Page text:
Target Zero Waste: We’re Doing Our Bit

In June 2010, the Scottish Government announced an ambitious zero waste strategy in a bid to radically lower the waste produced by businesses and households in Scotland.

The strategy aims to reach some challenging targets by 2025, including:
– recycling 70% of all waste
– ensuring a maximum 5% of all waste is sent to landfill.

Here at Regency, we’ve been doing our bit for many years, through our own responsible approaches to disposal of waste and the segregation of differing waste types to allow efficient recycling. While most local authoities have applied waste segregation to household waste only in recent years, we’ve seen the requirement for this in commercial waste handling for many years and have built good working relationships with local charitable organisations and recycling specialists to ensure that we have a route to reduce, reuse and recycle as we are all encouraged to do.

You may have read our page on house clearances. This is a good example of where our waste reduction approach comes to the fore. When we’re asked to clear a property, irrespective of the type of property, we do so with a view to minimising the amount of waste that results. If we are disposing of furniture for example, we take the time to assess each piece and understand if it can still be used, and whether someone else might benefit from it.

Reusing items is a big factor in reducing waste and just because one person no longer has a use for items, it doesn’t mean the item is of no use. Even though recycling is a popular route, reusing avoids the need to handle the items as waste, and place them in the energy-hungry recycling chain in the first place.

That’s where our relationships with third sector organisations come in useful. There are always people who can use furniture for example, if we can only get it to them.

We’ve also noticed that the cost of disposing of waste is rising. As a commercially-licenced waste carrier, we know that disposing of large amounts of waste is an expensive business and so the reduce, reuse, recycle mantra is taken seriously by all our staff. It makes great business sense, as well as environmental sense.

Are you doing your bit to reduce waste and meet the zero waste targets?

Body Fluids and Health Hazards – What You Need to Know

Cleaning body fluids is a hazardous activity, but a necessary one. Body fluids can present a range of hazards that need to be considered when you encounter them, and these hazards dictate the processes we use and the precautions we need to take.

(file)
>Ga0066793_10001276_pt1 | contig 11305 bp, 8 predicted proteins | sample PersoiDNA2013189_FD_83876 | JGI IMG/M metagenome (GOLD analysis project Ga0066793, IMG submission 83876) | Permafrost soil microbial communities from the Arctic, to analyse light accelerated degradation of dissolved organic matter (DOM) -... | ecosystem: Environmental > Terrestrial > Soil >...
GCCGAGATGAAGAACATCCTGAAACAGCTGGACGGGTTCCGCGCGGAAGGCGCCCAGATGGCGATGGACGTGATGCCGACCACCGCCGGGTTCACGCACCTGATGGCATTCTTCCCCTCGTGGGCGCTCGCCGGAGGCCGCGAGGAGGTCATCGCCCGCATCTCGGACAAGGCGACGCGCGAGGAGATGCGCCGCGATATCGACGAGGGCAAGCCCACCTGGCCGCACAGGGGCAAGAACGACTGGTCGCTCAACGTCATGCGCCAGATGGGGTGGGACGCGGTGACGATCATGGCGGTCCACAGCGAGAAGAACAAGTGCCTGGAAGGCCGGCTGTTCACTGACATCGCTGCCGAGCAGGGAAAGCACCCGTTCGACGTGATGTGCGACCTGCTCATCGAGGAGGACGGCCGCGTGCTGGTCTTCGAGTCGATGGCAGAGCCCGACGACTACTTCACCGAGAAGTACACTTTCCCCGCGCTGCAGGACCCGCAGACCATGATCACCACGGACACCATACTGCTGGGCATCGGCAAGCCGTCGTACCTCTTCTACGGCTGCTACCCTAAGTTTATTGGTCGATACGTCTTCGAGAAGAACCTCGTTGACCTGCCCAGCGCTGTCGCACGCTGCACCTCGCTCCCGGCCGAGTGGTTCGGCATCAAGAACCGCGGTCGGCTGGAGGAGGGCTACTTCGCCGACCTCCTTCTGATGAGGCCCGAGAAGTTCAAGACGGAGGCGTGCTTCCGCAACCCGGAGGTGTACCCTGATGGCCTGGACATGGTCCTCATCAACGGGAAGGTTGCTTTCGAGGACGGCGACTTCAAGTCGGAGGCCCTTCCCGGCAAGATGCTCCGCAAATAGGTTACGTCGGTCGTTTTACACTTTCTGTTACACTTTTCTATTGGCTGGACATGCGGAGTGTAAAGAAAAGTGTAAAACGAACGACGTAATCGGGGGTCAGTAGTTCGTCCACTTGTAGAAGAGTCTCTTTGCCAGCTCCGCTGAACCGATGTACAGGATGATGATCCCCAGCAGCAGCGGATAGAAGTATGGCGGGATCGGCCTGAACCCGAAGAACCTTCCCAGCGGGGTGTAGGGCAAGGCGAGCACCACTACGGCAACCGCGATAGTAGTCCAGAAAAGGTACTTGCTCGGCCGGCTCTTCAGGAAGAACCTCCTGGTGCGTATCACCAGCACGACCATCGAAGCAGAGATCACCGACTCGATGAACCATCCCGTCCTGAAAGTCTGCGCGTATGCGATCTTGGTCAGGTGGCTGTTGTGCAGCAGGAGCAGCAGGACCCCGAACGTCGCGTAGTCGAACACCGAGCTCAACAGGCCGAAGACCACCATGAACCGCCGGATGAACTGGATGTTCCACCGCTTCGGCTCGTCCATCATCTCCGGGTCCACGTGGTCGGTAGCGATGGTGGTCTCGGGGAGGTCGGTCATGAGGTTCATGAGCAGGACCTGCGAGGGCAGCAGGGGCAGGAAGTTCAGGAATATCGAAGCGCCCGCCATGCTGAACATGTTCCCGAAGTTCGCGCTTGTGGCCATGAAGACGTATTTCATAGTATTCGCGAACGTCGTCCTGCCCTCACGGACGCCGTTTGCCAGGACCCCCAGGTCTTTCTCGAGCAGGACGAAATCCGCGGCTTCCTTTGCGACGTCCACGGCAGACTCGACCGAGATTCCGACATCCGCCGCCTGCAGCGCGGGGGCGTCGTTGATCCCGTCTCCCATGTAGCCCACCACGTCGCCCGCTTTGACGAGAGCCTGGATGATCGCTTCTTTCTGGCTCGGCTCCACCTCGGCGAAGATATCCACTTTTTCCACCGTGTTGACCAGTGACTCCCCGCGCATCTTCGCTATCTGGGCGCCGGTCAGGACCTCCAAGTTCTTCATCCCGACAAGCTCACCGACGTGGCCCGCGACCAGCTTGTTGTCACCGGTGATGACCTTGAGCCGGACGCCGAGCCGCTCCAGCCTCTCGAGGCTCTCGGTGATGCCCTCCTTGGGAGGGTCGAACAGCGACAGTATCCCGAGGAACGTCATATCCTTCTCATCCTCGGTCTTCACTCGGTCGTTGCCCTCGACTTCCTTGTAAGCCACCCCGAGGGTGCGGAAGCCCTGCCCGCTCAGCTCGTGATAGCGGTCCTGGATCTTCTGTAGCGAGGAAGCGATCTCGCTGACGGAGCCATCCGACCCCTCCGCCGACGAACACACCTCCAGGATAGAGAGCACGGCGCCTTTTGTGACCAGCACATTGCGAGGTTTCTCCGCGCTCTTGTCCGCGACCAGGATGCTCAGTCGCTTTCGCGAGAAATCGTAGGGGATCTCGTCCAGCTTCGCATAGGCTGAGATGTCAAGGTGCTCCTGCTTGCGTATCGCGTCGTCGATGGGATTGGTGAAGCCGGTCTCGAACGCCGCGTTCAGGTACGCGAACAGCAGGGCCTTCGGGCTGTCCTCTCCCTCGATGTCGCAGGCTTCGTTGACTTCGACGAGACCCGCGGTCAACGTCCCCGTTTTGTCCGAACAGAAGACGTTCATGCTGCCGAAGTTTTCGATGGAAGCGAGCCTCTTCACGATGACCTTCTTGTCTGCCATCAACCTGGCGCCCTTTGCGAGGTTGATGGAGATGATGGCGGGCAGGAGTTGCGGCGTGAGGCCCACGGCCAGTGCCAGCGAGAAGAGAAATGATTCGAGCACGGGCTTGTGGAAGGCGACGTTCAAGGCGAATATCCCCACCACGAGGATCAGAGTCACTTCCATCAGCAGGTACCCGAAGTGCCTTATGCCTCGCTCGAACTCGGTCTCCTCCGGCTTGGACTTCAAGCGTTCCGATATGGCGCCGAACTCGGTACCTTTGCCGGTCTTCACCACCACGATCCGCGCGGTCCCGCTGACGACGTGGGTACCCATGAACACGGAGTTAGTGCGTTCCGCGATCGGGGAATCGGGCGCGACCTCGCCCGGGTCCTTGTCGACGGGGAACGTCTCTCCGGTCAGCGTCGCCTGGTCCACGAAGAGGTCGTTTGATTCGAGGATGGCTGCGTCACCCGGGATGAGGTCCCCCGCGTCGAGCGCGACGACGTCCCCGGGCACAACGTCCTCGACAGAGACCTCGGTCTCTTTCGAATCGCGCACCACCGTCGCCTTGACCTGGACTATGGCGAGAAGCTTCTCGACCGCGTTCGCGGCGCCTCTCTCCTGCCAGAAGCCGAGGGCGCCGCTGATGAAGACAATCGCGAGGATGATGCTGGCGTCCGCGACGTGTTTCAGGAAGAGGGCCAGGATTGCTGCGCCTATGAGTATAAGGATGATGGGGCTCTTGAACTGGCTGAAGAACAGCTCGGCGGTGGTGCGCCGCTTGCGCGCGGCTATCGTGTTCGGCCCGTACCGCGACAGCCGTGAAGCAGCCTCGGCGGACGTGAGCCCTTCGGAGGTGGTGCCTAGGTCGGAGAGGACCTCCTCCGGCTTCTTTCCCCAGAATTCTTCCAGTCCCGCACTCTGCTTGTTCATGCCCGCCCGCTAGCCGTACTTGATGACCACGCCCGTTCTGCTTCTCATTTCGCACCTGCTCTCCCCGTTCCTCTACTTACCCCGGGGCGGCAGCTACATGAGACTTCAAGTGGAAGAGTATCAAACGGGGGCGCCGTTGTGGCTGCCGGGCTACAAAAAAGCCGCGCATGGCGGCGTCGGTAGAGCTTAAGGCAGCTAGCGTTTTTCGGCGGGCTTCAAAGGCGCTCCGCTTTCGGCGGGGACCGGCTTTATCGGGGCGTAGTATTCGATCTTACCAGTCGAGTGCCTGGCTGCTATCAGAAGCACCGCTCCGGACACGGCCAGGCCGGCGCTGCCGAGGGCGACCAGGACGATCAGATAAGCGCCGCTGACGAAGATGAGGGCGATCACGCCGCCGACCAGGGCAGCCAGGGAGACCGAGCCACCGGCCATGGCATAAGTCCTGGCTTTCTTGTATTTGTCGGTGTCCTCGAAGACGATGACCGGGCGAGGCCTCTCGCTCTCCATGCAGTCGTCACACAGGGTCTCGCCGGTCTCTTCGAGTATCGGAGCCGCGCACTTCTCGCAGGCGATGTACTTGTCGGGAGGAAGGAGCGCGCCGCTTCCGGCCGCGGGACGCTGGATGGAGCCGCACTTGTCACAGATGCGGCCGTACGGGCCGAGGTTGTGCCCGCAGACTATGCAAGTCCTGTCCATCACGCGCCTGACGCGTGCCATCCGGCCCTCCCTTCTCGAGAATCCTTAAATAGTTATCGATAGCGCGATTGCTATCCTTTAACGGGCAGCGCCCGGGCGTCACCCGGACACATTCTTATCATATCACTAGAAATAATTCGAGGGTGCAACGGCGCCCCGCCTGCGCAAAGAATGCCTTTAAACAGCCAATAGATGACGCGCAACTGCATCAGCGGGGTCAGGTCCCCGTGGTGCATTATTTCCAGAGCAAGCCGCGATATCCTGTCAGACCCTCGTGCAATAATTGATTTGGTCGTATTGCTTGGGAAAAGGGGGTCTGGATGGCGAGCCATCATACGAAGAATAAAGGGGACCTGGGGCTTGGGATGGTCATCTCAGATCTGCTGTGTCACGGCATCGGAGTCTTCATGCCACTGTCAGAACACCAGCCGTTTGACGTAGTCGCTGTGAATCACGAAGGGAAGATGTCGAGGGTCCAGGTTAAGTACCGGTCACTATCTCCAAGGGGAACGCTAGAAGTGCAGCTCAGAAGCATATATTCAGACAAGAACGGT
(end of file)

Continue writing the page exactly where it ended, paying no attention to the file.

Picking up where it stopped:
Over the years, we’ve been involved in a number of biorecovery jobs that have involved cleaning up a range of body fluids and performing needle sweeps to ensure properties are safe to both clean and occupy.

The most common body fluids we encounter are blood, faeces, urine, saliva and vomit. All of these are deeply unpleasant for our operators but we always remain professional and handle each situation carefully and methodically. Each of these body fluids and secretions has the potential to harm people and animals either through the spread of infection or exposure to bacteria, and so they need to be cleaned quickly and efficiently, with thorough decontamination taking place.

You need to be aware, even before you call a specialist like Regency, that body fluids pose a significant health hazard. Blood is still the single-most frequent source of exposure to bloodborne pathogens and viruses like HIV and Hepatitis-C. If you have a blood spillage, take care not allow anyone to come into contact with the blood and seek specialist advice immediately. Equally, if you believe there is a risk of encountering used hypodermic needles, you should be aware that these pose the same risk, since they can be contaminated with bloodborne pathogens, and require professional disposal. If you encounter needles, clear the area and control access by people and animals as far as possible, before calling for professional help.

Needle sweeping is a particular skill, with specific processes and approaches employed to keep staff and members of the public safe, and avoid needlestick injuries that can lead to infection.

You might think that other body fluids don’t pose as much of a hazard as blood, but you would be wrong. Faeces, urine, saliva and vomit all carry a risk of exposure to bacteria that could result in serious illness, as well as the transmission of virus and disease.